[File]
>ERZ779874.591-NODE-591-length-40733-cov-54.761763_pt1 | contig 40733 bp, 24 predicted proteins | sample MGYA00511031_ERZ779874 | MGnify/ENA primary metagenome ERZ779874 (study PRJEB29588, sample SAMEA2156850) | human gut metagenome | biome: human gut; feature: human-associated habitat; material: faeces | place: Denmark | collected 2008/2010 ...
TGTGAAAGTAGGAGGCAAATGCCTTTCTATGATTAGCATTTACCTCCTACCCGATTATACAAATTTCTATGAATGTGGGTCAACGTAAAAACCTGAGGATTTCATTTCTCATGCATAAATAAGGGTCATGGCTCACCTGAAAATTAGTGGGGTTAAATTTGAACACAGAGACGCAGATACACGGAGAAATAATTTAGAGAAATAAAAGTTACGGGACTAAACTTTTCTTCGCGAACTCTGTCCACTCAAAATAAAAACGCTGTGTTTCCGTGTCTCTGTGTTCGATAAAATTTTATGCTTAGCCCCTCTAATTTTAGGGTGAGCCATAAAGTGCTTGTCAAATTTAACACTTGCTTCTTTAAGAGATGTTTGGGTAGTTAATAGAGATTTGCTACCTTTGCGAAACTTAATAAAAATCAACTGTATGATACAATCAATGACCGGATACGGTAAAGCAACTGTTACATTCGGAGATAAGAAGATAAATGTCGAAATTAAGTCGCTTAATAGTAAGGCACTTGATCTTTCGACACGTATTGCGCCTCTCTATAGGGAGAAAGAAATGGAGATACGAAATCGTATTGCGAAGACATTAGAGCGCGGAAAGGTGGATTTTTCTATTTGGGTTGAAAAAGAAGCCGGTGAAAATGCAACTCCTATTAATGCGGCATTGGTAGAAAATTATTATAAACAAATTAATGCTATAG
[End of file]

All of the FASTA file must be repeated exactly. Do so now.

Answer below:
>ERZ779874.591-NODE-591-length-40733-cov-54.761763_pt1 | contig 40733 bp, 24 predicted proteins | sample MGYA00511031_ERZ779874 | MGnify/ENA primary metagenome ERZ779874 (study PRJEB29588, sample SAMEA2156850) | human gut metagenome | biome: human gut; feature: human-associated habitat; material: faeces | place: Denmark | collected 2008/2010 ...
TGTGAAAGTAGGAGGCAAATGCCTTTCTATGATTAGCATTTACCTCCTACCCGATTATACAAATTTCTATGAATGTGGGTCAACGTAAAAACCTGAGGATTTCATTTCTCATGCATAAATAAGGGTCATGGCTCACCTGAAAATTAGTGGGGTTAAATTTGAACACAGAGACGCAGATACACGGAGAAATAATTTAGAGAAATAAAAGTTACGGGACTAAACTTTTCTTCGCGAACTCTGTCCACTCAAAATAAAAACGCTGTGTTTCCGTGTCTCTGTGTTCGATAAAATTTTATGCTTAGCCCCTCTAATTTTAGGGTGAGCCATAAAGTGCTTGTCAAATTTAACACTTGCTTCTTTAAGAGATGTTTGGGTAGTTAATAGAGATTTGCTACCTTTGCGAAACTTAATAAAAATCAACTGTATGATACAATCAATGACCGGATACGGTAAAGCAACTGTTACATTCGGAGATAAGAAGATAAATGTCGAAATTAAGTCGCTTAATAGTAAGGCACTTGATCTTTCGACACGTATTGCGCCTCTCTATAGGGAGAAAGAAATGGAGATACGAAATCGTATTGCGAAGACATTAGAGCGCGGAAAGGTGGATTTTTCTATTTGGGTTGAAAAAGAAGCCGGTGAAAATGCAACTCCTATTAATGCGGCATTGGTAGAAAATTATTATAAACAAATTAATGCTATAG